Theatre and Slightly Death
Updated: Sep 12
As a creator or participant of theatre have you ever been in the presence of the Slightly Death?
Wolfgang Grasse (1930-2008) created art works that featured a very slightly Death drawn from his experience of having been in Dresdon as a child when it was destroyed by allied bombing during world war two and later when he was a prisoner for eight years in a Russian Gulag in Poland. His works featured what he termed "Fantastic Realism" that used very deliberate symbols and departed from the original surrealism of automatism while still creating distorted forms associated with Surrealist art. His work is wonderous and regularly visited by the thin and very slight death figures juxtaposed with the images similar to those strange creatures of Hieronymus Bosch. But it is the artist himself who was guided by the Slightly Death in virtually everything he did. And here lies the beautiful muse of a kind of spiritual world that can inhabit artistic creation in all of us.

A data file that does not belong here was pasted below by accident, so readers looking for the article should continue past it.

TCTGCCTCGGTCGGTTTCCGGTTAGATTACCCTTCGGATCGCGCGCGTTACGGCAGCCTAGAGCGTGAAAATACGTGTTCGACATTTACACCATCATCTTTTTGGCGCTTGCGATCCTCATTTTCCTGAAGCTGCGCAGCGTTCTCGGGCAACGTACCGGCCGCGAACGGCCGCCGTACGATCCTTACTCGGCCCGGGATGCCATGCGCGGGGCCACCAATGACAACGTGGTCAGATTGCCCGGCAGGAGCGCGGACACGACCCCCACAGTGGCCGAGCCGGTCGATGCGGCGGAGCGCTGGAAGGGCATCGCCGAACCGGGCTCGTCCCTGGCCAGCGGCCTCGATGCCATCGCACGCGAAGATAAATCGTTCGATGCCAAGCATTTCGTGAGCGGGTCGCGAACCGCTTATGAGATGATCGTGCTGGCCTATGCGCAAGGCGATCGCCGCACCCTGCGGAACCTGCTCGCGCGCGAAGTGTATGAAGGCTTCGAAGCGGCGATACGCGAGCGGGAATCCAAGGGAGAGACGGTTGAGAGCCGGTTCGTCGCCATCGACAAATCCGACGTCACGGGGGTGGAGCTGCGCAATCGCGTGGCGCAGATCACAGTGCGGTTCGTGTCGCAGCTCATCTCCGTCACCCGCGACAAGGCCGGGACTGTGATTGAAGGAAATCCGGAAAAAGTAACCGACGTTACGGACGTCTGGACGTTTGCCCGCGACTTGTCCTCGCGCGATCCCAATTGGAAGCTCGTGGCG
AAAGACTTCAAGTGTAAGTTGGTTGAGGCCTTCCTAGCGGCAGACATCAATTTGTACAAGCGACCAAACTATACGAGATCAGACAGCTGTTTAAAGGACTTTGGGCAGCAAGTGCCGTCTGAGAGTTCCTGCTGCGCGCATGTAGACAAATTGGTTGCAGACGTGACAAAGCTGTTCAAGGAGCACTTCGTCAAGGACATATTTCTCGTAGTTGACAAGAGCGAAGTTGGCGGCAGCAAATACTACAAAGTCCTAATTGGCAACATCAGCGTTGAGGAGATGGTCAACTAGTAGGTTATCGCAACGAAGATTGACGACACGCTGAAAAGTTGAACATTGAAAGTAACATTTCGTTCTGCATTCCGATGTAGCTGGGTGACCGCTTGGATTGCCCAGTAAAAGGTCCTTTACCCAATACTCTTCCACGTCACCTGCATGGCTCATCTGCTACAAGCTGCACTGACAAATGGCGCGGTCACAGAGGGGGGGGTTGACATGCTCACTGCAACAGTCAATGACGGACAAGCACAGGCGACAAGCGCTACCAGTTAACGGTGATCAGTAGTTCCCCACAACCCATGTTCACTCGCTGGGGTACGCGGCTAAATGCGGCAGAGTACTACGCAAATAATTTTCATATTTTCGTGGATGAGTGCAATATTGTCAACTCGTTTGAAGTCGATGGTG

interview with Grässe broadcast on Australian television
We see in his painting "Dresdon 1945 Self Portrait" (painted in 1992) the slightly Death figure acting as a dark muse. This image is well worth pondering.
So what scares you? What are you ashamed of? What is embarrassing? I suggest it is worth allowing that Slightly Death muse into your psyche and allow its disturbing form to guide your creative spirit. Grasse was a painter. But his reflections and motivations cover all arts. Theatre just needs to wake up to the haunting and allow its dreamlike phantoms to help invest in one's own talent and creative output.